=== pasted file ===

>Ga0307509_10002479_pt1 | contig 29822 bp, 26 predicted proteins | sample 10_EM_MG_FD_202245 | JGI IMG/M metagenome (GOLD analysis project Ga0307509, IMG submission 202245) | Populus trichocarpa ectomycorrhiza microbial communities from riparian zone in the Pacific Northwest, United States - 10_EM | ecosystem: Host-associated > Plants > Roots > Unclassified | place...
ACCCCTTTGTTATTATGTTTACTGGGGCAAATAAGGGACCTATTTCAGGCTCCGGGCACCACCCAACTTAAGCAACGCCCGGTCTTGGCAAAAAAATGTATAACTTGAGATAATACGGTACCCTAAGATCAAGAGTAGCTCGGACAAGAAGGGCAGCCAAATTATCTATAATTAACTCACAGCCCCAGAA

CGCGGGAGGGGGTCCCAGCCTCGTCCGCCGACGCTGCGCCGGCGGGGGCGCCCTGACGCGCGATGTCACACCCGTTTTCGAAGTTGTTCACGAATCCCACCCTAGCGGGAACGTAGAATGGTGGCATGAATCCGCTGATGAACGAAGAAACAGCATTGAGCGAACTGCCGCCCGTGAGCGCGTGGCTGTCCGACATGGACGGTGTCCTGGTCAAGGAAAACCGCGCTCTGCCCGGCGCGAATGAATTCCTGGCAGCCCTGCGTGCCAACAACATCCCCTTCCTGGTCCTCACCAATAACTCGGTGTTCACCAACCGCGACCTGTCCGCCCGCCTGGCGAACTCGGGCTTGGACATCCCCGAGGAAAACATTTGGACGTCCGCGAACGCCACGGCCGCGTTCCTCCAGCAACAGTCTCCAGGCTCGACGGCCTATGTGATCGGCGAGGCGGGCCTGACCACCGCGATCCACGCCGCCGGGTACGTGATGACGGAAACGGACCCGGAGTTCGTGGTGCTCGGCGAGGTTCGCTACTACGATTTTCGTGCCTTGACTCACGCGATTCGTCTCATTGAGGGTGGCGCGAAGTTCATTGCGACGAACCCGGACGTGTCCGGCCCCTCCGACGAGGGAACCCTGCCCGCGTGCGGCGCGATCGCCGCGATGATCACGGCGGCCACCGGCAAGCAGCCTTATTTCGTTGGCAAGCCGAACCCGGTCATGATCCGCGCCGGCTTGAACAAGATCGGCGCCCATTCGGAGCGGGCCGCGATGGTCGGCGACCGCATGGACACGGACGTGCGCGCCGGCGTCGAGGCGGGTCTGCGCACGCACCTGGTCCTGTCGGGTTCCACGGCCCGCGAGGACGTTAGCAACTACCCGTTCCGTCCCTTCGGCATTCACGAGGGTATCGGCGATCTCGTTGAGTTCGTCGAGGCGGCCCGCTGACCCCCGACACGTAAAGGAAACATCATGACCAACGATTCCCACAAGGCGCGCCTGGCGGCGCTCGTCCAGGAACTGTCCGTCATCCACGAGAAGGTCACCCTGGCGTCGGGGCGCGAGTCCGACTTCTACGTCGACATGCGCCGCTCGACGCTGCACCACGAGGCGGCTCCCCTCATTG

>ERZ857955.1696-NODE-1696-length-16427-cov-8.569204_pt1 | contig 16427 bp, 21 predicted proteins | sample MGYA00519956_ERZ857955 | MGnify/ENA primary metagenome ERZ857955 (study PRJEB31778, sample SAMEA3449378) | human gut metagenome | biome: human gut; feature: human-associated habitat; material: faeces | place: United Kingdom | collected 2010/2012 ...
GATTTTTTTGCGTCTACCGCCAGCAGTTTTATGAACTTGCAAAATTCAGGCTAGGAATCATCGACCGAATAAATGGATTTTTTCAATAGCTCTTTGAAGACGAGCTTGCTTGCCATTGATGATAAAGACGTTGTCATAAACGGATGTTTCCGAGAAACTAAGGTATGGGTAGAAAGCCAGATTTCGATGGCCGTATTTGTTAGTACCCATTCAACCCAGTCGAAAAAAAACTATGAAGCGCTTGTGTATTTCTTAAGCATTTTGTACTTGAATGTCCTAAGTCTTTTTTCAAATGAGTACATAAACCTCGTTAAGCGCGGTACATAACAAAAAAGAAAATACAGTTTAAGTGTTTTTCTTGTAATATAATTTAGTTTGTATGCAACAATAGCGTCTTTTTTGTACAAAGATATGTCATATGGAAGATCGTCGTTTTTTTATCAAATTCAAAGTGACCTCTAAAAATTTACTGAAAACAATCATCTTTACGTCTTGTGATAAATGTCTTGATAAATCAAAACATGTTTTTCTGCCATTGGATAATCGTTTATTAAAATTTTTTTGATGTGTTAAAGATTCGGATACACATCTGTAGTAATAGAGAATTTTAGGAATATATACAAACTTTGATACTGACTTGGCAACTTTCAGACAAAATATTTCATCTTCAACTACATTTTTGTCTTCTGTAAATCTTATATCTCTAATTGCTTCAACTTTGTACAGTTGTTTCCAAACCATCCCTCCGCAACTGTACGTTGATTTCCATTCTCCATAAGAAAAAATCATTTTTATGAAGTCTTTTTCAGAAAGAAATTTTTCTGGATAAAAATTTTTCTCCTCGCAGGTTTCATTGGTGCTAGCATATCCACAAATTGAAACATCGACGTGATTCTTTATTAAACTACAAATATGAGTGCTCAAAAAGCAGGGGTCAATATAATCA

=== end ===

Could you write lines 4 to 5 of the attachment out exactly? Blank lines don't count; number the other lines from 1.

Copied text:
>ERZ857955.1696-NODE-1696-length-16427-cov-8.569204_pt1 | contig 16427 bp, 21 predicted proteins | sample MGYA00519956_ERZ857955 | MGnify/ENA primary metagenome ERZ857955 (study PRJEB31778, sample SAMEA3449378) | human gut metagenome | biome: human gut; feature: human-associated habitat; material: faeces | place: United Kingdom | collected 2010/2012 ...
GATTTTTTTGCGTCTACCGCCAGCAGTTTTATGAACTTGCAAAATTCAGGCTAGGAATCATCGACCGAATAAATGGATTTTTTCAATAGCTCTTTGAAGACGAGCTTGCTTGCCATTGATGATAAAGACGTTGTCATAAACGGATGTTTCCGAGAAACTAAGGTATGGGTAGAAAGCCAGATTTCGATGGCCGTATTTGTTAGTACCCATTCAACCCAGTCGAAAAAAAACTATGAAGCGCTTGTGTATTTCTTAAGCATTTTGTACTTGAATGTCCTAAGTCTTTTTTCAAATGAGTACATAAACCTCGTTAAGCGCGGTACATAACAAAAAAGAAAATACAGTTTAAGTGTTTTTCTTGTAATATAATTTAGTTTGTATGCAACAATAGCGTCTTTTTTGTACAAAGATATGTCATATGGAAGATCGTCGTTTTTTTATCAAATTCAAAGTGACCTCTAAAAATTTACTGAAAACAATCATCTTTACGTCTTGTGATAAATGTCTTGATAAATCAAAACATGTTTTTCTGCCATTGGATAATCGTTTATTAAAATTTTTTTGATGTGTTAAAGATTCGGATACACATCTGTAGTAATAGAGAATTTTAGGAATATATACAAACTTTGATACTGACTTGGCAACTTTCAGACAAAATATTTCATCTTCAACTACATTTTTGTCTTCTGTAAATCTTATATCTCTAATTGCTTCAACTTTGTACAGTTGTTTCCAAACCATCCCTCCGCAACTGTACGTTGATTTCCATTCTCCATAAGAAAAAATCATTTTTATGAAGTCTTTTTCAGAAAGAAATTTTTCTGGATAAAAATTTTTCTCCTCGCAGGTTTCATTGGTGCTAGCATATCCACAAATTGAAACATCGACGTGATTCTTTATTAAACTACAAATATGAGTGCTCAAAAAGCAGGGGTCAATATAATCA